I wish I could say I was surprised.
AIDS, a disease that some still believe only circulates in the haze of gay bars and in a netherworld of junkies too stoned to clean a nasty needle, now kills more African-Americans younger than 55 than heart disease, cancer or homicide.
May wind up killing more black children than white.
So my jadedness may seem inappropriate. But it doesn't come from a judgmental place. Doesn't come from any belief that African-Americans are more predisposed to shoot drugs, be promiscuous, be gay, or for that matter, be pure as mountain water and married to someone with a secret life that includes some or all of the above.
When I say I'm not surprised, I mean it in the way that I'm not surprised at the school shootings in Columbine, Springfield, and Jonesboro. I'm not surprised because as much as humans use disease and sociopathy to separate themselves from the other, rather than share in healing each other, the horror they're fleeing always manages to hem them up on a familiar route.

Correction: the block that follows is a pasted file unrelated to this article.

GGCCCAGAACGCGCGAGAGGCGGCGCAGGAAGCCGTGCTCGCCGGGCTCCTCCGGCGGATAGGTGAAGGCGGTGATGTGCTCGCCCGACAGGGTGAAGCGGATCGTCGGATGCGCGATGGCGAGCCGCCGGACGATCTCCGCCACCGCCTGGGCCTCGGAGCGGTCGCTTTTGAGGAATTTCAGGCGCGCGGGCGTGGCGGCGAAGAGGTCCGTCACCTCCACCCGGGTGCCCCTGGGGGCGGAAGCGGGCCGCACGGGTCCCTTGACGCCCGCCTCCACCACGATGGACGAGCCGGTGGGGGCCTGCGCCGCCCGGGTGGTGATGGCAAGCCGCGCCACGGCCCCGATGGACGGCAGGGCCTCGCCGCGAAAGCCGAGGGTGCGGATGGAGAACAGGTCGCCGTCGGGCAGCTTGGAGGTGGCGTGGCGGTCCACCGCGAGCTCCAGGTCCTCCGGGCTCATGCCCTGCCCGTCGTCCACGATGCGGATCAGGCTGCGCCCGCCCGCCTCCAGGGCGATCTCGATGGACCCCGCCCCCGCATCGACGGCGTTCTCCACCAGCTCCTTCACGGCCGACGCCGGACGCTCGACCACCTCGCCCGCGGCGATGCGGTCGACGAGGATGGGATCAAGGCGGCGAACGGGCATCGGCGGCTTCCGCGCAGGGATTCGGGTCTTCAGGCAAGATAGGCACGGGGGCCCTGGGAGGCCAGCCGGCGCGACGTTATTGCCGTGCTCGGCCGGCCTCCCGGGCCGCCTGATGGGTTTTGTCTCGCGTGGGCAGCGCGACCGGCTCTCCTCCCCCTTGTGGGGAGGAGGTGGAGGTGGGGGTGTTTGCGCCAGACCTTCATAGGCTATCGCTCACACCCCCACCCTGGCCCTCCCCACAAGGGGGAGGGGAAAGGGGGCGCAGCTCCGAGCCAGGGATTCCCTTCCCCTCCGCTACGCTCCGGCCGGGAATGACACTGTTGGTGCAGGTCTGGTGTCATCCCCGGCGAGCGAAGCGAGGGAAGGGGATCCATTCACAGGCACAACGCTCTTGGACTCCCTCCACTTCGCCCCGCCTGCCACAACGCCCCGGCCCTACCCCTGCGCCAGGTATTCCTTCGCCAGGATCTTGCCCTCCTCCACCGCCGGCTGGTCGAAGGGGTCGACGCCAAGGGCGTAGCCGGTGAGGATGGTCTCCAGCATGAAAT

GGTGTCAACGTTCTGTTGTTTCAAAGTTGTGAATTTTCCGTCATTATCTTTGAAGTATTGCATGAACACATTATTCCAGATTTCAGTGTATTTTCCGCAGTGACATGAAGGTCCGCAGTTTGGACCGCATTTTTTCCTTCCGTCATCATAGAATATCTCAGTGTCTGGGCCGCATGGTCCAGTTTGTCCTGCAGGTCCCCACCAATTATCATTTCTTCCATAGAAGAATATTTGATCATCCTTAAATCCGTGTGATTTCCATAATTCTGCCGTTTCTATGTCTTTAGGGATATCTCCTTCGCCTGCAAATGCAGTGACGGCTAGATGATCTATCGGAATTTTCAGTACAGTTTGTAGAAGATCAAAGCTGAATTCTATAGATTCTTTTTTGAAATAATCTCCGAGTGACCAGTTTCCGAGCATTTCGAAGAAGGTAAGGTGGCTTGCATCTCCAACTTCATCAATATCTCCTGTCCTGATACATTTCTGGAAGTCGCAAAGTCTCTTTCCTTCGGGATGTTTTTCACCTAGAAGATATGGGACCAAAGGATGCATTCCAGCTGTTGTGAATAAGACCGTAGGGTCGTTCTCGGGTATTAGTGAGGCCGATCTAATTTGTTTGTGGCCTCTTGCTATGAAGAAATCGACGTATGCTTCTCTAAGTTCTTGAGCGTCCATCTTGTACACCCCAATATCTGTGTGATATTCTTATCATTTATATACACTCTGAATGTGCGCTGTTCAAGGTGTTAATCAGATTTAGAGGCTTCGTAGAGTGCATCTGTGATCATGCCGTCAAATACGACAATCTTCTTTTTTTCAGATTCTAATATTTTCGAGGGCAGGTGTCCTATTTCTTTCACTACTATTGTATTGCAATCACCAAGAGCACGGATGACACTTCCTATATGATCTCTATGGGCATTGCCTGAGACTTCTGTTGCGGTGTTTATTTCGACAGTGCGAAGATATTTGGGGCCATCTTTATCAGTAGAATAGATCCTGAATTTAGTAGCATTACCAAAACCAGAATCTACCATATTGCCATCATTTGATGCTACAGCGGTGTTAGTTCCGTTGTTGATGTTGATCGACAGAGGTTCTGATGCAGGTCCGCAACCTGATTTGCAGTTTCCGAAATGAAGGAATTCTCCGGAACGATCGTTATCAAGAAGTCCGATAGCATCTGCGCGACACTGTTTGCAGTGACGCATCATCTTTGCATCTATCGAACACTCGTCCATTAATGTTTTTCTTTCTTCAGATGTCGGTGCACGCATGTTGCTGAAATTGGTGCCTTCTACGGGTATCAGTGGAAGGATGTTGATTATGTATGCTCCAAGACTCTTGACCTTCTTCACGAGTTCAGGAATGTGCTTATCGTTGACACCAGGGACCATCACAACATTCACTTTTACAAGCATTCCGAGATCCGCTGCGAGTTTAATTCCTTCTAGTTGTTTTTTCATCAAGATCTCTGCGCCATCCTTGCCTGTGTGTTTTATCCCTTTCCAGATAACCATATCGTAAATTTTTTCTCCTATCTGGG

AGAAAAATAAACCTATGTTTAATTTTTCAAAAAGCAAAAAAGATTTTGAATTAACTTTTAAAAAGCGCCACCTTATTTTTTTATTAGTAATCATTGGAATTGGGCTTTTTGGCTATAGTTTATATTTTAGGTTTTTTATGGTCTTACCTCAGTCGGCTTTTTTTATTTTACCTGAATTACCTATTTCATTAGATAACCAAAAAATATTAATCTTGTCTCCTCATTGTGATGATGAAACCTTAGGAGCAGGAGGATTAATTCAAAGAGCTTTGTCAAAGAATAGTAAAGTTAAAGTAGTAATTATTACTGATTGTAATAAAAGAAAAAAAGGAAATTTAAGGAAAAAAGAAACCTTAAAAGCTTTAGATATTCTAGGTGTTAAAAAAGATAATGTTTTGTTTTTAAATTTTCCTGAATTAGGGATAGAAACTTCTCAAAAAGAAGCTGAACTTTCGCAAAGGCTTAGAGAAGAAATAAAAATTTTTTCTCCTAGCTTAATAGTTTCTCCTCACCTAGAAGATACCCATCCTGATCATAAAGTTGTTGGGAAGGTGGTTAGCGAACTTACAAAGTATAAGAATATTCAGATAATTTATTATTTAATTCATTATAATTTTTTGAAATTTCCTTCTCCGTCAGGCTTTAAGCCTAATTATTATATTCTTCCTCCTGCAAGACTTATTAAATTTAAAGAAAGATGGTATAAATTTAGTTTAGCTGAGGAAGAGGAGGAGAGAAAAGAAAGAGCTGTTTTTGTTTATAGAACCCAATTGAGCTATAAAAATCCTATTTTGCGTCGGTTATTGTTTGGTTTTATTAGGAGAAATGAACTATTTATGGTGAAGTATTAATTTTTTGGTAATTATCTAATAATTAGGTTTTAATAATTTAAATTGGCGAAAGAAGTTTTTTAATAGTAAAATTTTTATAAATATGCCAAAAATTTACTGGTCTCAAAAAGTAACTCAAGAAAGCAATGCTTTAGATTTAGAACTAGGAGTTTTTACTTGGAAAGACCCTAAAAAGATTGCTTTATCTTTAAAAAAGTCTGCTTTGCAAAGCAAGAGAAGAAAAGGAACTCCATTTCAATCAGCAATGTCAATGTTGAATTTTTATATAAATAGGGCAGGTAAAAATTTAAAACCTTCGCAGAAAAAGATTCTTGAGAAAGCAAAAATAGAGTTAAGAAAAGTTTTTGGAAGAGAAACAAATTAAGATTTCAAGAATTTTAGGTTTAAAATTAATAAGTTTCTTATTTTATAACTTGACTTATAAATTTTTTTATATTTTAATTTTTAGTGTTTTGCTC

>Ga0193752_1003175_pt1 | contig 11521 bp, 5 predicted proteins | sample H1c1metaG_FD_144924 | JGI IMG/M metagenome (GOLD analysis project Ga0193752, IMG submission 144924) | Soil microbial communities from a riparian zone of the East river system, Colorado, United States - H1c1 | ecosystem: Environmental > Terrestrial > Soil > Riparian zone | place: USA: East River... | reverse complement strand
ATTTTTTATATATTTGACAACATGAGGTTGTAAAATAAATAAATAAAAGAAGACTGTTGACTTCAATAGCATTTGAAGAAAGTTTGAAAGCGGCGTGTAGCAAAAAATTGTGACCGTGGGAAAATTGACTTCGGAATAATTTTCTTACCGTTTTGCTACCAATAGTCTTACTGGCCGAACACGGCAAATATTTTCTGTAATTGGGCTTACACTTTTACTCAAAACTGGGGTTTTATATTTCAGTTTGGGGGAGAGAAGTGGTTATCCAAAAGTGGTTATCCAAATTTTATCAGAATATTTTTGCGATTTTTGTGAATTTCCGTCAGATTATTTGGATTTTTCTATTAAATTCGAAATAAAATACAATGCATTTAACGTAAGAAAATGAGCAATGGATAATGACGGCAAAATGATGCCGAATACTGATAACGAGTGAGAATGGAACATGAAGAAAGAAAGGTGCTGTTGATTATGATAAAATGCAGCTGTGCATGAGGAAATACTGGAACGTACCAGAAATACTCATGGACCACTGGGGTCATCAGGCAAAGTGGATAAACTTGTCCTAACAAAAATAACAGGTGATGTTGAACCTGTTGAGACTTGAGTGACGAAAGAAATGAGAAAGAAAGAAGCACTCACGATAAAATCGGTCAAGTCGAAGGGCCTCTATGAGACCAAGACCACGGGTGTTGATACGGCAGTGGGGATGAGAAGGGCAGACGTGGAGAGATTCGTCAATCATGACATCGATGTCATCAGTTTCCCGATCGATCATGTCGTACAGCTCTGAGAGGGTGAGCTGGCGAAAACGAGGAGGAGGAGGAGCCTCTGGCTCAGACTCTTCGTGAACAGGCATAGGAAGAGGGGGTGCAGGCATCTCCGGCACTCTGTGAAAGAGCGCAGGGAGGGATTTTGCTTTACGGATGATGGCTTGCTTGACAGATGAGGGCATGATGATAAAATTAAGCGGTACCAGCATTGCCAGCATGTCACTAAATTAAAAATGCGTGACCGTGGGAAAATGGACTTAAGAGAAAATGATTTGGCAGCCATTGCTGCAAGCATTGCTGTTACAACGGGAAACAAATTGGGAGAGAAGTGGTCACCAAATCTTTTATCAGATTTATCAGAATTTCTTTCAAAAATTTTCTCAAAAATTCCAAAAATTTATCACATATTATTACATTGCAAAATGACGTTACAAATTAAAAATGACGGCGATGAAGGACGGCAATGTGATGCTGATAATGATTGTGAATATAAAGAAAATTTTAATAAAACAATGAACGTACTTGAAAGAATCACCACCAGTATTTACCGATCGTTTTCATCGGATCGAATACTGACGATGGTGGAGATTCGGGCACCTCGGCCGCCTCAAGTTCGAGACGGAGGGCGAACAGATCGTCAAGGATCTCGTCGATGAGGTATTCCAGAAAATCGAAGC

Bear with me. This isn't as apples and oranges as you may be thinking.
For years, youth violence menaced neighborhoods far removed from the manicured lawns and baby trees of suburbia. Rappers rapped about it on BET. Stop the Violence parades became yearly events. Which made it easy for people to cordon off gun violence as a black problem, a problem that needed only to be contained with slogans and non-profit pennies, to be kept in check long enough for those who could afford it to flee.
Problem is, youth violence fled to suburbia too. Which goes to show the danger that comes with putting a face on a problem as a reason to ignore it instead of seeing the humanity in that face.
Same goes for black people's indifference to AIDS.
Just as many white suburbanites once viewed youth violence as a black affliction, many African-Americans still think AIDS is a gay, white disease. Even as HIV eats …